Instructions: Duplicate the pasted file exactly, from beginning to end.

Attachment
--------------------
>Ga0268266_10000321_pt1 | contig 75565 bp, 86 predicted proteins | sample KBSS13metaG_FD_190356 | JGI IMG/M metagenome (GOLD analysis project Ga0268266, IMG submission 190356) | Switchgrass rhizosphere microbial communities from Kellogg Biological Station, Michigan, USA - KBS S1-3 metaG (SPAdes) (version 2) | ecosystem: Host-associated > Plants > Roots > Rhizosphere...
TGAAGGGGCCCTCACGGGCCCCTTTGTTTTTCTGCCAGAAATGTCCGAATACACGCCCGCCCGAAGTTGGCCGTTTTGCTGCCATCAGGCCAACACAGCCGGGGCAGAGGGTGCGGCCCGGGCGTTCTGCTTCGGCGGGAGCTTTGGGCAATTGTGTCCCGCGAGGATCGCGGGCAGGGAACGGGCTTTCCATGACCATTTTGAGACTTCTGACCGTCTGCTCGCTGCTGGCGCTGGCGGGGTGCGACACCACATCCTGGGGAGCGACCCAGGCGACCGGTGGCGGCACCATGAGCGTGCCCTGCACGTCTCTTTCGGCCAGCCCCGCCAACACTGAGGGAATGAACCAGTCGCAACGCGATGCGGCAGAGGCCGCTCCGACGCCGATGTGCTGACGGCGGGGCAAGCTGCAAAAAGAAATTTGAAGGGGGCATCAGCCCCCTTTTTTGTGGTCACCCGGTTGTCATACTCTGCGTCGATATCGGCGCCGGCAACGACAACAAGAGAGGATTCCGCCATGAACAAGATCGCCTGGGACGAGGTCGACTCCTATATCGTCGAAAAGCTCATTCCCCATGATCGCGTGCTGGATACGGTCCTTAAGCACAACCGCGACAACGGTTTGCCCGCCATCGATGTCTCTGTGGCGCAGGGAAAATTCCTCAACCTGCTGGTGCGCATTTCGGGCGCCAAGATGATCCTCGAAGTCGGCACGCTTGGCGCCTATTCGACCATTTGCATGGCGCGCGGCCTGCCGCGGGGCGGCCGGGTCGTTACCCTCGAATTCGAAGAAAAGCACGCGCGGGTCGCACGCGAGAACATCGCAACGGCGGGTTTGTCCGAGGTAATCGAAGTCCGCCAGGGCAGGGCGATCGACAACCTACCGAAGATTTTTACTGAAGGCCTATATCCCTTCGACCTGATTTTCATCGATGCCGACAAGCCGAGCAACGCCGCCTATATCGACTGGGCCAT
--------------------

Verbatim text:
>Ga0268266_10000321_pt1 | contig 75565 bp, 86 predicted proteins | sample KBSS13metaG_FD_190356 | JGI IMG/M metagenome (GOLD analysis project Ga0268266, IMG submission 190356) | Switchgrass rhizosphere microbial communities from Kellogg Biological Station, Michigan, USA - KBS S1-3 metaG (SPAdes) (version 2) | ecosystem: Host-associated > Plants > Roots > Rhizosphere...
TGAAGGGGCCCTCACGGGCCCCTTTGTTTTTCTGCCAGAAATGTCCGAATACACGCCCGCCCGAAGTTGGCCGTTTTGCTGCCATCAGGCCAACACAGCCGGGGCAGAGGGTGCGGCCCGGGCGTTCTGCTTCGGCGGGAGCTTTGGGCAATTGTGTCCCGCGAGGATCGCGGGCAGGGAACGGGCTTTCCATGACCATTTTGAGACTTCTGACCGTCTGCTCGCTGCTGGCGCTGGCGGGGTGCGACACCACATCCTGGGGAGCGACCCAGGCGACCGGTGGCGGCACCATGAGCGTGCCCTGCACGTCTCTTTCGGCCAGCCCCGCCAACACTGAGGGAATGAACCAGTCGCAACGCGATGCGGCAGAGGCCGCTCCGACGCCGATGTGCTGACGGCGGGGCAAGCTGCAAAAAGAAATTTGAAGGGGGCATCAGCCCCCTTTTTTGTGGTCACCCGGTTGTCATACTCTGCGTCGATATCGGCGCCGGCAACGACAACAAGAGAGGATTCCGCCATGAACAAGATCGCCTGGGACGAGGTCGACTCCTATATCGTCGAAAAGCTCATTCCCCATGATCGCGTGCTGGATACGGTCCTTAAGCACAACCGCGACAACGGTTTGCCCGCCATCGATGTCTCTGTGGCGCAGGGAAAATTCCTCAACCTGCTGGTGCGCATTTCGGGCGCCAAGATGATCCTCGAAGTCGGCACGCTTGGCGCCTATTCGACCATTTGCATGGCGCGCGGCCTGCCGCGGGGCGGCCGGGTCGTTACCCTCGAATTCGAAGAAAAGCACGCGCGGGTCGCACGCGAGAACATCGCAACGGCGGGTTTGTCCGAGGTAATCGAAGTCCGCCAGGGCAGGGCGATCGACAACCTACCGAAGATTTTTACTGAAGGCCTATATCCCTTCGACCTGATTTTCATCGATGCCGACAAGCCGAGCAACGCCGCCTATATCGACTGGGCCAT